During the early settlement of Salem, the only means of fighting fires was the bucket brigade. In 1848 the tin shop of Abraham Hupp, a manufacturer of metal wares, was severely damaged by a fire.
Six years later in 1854, Mr. Hupp presented to the Town of Salem its first piece of fire apparatus. A crew of six to eight husky men powered the hand-operated pump, which worked much like a railroad handcar. The pump on a wheeled wagon was set in a trough into which water was poured from buckets. It could throw a stream of water more than 50 feet.
In 1883, Salem Town council, on the recommendation of the fire chief, decided to pay the well-deserving fireman a yearly salary. The firemen received $ 5 per year if they went on the majority of fire alarms and drills.
The hand-operated pump was kept in service until 1889. By this time water mains with hydrants began "popping up" all over town. Two hose reels and 500 feet of leather hose were purchased and put into service, and a fire department of 19 men was organized. The first Fire House was located on Calhoun Street next to the DuVall house.
On February 7, 1906, the Town of Salem purchased a horse and 1,000 feet of 2 ½ inch hose. Two months later, another horse was added, making a two-horse wagon. On April 19, 1906, James P. Bryant was employed as the first "fire truck" driver. He worked 24 hours a day, seven days a week, and was given time off daily to eat one meal. He worked for 16 years, and in 1922 a second driver was employed, which reduced his hours to 12 per day, seven days a week.
In 1916 a new truck was put into service. It was a "Republic" model. This was Salem's first piece of motorized equipment. In 1924 a new 750-gallon-per-minute Seagrave pumper was purchased. These two pieces of motorized apparatus served until 1932 at which time a third pumper was purchased.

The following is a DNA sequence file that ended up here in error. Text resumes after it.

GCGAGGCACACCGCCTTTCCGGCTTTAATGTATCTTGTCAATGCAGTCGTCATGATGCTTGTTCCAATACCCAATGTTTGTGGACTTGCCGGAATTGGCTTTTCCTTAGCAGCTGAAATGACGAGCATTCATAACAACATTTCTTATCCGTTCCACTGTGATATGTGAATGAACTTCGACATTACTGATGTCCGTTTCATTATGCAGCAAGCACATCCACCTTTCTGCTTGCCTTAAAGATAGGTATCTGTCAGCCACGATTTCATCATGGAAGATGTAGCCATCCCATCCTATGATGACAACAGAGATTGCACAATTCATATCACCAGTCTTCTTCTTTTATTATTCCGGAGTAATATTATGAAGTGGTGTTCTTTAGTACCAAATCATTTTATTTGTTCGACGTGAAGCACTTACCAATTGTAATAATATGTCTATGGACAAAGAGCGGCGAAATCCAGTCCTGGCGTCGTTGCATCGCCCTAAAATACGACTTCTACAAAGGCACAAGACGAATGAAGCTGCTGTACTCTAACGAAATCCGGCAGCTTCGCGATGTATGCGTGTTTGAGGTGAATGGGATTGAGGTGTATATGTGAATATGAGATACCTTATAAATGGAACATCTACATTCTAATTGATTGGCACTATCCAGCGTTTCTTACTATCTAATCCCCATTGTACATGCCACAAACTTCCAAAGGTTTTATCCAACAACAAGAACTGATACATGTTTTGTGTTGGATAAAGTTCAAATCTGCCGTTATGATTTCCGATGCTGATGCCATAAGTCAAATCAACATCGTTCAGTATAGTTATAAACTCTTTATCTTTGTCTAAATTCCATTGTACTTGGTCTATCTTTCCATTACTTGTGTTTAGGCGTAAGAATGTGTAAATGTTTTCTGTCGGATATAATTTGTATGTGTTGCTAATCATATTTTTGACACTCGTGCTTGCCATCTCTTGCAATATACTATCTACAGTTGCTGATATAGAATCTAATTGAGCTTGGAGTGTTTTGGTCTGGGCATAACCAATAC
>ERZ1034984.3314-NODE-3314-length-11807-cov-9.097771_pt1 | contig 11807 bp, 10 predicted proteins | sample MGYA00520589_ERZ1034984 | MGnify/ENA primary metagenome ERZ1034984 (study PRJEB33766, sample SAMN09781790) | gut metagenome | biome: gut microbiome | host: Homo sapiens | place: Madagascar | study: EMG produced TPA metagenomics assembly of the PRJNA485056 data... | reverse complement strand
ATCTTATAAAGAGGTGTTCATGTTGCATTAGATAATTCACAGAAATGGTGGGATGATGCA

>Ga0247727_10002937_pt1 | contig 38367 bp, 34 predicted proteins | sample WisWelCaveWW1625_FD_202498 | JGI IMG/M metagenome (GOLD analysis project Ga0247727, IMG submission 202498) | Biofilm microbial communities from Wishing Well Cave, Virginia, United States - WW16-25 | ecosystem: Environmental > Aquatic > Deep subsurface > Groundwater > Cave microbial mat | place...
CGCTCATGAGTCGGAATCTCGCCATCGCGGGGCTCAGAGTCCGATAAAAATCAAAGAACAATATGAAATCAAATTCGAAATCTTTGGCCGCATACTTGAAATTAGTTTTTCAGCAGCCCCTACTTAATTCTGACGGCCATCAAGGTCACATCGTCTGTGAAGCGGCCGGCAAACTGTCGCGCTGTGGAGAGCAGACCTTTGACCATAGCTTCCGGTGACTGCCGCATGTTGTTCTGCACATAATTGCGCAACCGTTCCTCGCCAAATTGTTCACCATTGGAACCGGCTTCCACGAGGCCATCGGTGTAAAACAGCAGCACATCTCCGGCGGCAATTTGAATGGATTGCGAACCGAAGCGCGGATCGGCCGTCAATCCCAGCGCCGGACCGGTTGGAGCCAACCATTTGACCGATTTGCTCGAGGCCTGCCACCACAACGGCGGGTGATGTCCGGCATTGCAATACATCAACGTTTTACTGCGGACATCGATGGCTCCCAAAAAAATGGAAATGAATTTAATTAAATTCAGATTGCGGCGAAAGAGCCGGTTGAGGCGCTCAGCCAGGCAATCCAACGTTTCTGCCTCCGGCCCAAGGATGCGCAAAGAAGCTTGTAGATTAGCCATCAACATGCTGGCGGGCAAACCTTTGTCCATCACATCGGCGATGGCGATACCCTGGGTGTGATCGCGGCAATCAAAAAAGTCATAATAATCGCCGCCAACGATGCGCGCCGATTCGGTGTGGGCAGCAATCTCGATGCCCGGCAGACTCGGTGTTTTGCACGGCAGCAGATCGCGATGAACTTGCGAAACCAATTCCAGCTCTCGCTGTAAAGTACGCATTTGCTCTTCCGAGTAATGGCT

Today the City's Fire Department includes some of the most modern equipment available. Salem has three fire stations and 56 paid firefighters and firefighter/paramedics and six staff positions, including the Fire Chief. The department protects approximately 15 square miles.
The Salem Fire and Emergency Medical Services department is proud of its past.
History of the Salem Fire Bell
By C. E "Ted" Webber
The official records of the Town of Salem show that the fire bell was purchased on December 6, 1883, from John Chalmers, a predominant hardware merchant of Roanoke and Salem. It cost $148.38.
The bell was mounted on heavy timbers in the tower of the frame firehouse on Calhoun Street.
The bell hung there from 1883 until approximately 1921 when it was moved to the Fire Station on North College Avenue next to the Old Courthouse.
The bell remained in a tower on College Avenue until 1986 when it was taken down and sent to Henry McShane Bell Foundry in Glen Burnie, Maryland. There it was reconditioned and a clapper was placed inside. The reconditioning cost $ 4,000. The bell is solid brass and weighs 800 pounds. McShane Bell Foundry is the same company that originally cast the bell.
The Commission of the Bicentennial of the Constitution planned a "ringing tribute to the Constitution" on Thursday September 17, 1987, at 4 pm. The commission requested that all bells be sounded for 200 seconds, beginning at 4 pm. EDT, the time of the actual signing of the Constitution 200 years prior.
The City of Salem participated in the National Ceremony of "Bells Across America." The first strokes were by Councilman Alexander M. Brown, representing the Council of the City of Salem; followed by Forest G. Jones, Assistant City Manager; Dr. Richard H. Fisher; C. E Webber; Harry T. Haskins, Jr., Chief of Police; and Ronald T. Hartman, Chief of the Salem Fire Department. Mr. Webber officially dedicated the bell.
The City of Salem Street Department deserves a great deal of credit and appreciation for mounting the bell on the trailer and placing the city seal in blue just above the bell.
The trailer on which the bell is mounted, as well as the gong, is kept at the Salem Fire Department, under the charge of the Fire Chief.